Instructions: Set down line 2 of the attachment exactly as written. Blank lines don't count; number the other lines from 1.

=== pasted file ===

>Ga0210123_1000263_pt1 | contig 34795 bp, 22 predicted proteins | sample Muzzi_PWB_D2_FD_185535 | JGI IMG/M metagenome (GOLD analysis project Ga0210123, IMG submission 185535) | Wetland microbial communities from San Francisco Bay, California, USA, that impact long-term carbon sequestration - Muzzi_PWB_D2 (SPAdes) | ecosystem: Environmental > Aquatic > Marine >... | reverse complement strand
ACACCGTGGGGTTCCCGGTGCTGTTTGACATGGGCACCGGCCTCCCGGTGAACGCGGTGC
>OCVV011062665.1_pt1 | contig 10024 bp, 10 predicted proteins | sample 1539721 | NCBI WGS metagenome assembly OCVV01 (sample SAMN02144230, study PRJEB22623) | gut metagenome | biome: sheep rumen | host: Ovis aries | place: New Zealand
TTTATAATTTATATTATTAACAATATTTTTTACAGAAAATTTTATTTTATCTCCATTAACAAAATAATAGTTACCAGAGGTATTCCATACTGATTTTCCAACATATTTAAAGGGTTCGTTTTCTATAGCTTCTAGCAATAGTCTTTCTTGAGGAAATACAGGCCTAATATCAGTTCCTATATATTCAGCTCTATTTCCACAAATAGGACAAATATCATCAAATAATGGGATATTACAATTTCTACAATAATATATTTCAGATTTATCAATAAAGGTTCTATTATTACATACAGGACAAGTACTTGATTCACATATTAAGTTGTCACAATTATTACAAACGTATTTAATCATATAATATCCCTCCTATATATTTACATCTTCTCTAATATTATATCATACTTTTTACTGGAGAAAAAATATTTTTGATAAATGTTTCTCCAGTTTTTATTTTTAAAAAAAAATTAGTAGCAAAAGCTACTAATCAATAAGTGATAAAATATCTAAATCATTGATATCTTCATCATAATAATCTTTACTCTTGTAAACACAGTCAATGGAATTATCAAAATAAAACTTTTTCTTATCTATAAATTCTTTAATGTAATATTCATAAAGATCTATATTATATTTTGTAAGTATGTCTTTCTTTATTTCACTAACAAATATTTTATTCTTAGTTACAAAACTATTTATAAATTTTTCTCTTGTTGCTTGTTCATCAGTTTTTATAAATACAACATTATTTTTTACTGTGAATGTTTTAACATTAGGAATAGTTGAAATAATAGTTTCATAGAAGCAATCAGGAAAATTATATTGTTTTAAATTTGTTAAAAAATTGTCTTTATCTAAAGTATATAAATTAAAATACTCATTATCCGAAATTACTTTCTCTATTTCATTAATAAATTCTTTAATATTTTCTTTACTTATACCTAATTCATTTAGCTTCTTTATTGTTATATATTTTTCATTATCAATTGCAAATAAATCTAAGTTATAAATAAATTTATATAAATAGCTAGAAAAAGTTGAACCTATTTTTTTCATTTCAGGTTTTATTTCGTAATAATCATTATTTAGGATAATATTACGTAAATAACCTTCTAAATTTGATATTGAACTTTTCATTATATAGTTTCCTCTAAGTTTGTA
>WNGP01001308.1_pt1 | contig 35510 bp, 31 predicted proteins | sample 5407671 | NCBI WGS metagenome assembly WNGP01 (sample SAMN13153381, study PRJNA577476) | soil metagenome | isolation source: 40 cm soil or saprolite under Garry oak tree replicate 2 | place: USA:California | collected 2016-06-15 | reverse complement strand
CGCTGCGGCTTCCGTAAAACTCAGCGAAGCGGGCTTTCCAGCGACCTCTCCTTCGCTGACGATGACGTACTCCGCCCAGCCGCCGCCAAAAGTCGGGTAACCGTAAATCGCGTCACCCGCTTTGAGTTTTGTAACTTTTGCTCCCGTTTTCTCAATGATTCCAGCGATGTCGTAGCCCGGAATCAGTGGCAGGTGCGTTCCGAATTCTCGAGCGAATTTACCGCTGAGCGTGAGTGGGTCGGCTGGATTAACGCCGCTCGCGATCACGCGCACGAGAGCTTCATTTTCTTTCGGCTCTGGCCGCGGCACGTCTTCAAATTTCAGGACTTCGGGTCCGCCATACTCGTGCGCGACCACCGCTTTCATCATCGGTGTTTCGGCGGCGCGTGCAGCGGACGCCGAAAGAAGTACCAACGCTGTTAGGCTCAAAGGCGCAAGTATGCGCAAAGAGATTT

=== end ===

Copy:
ACACCGTGGGGTTCCCGGTGCTGTTTGACATGGGCACCGGCCTCCCGGTGAACGCGGTGC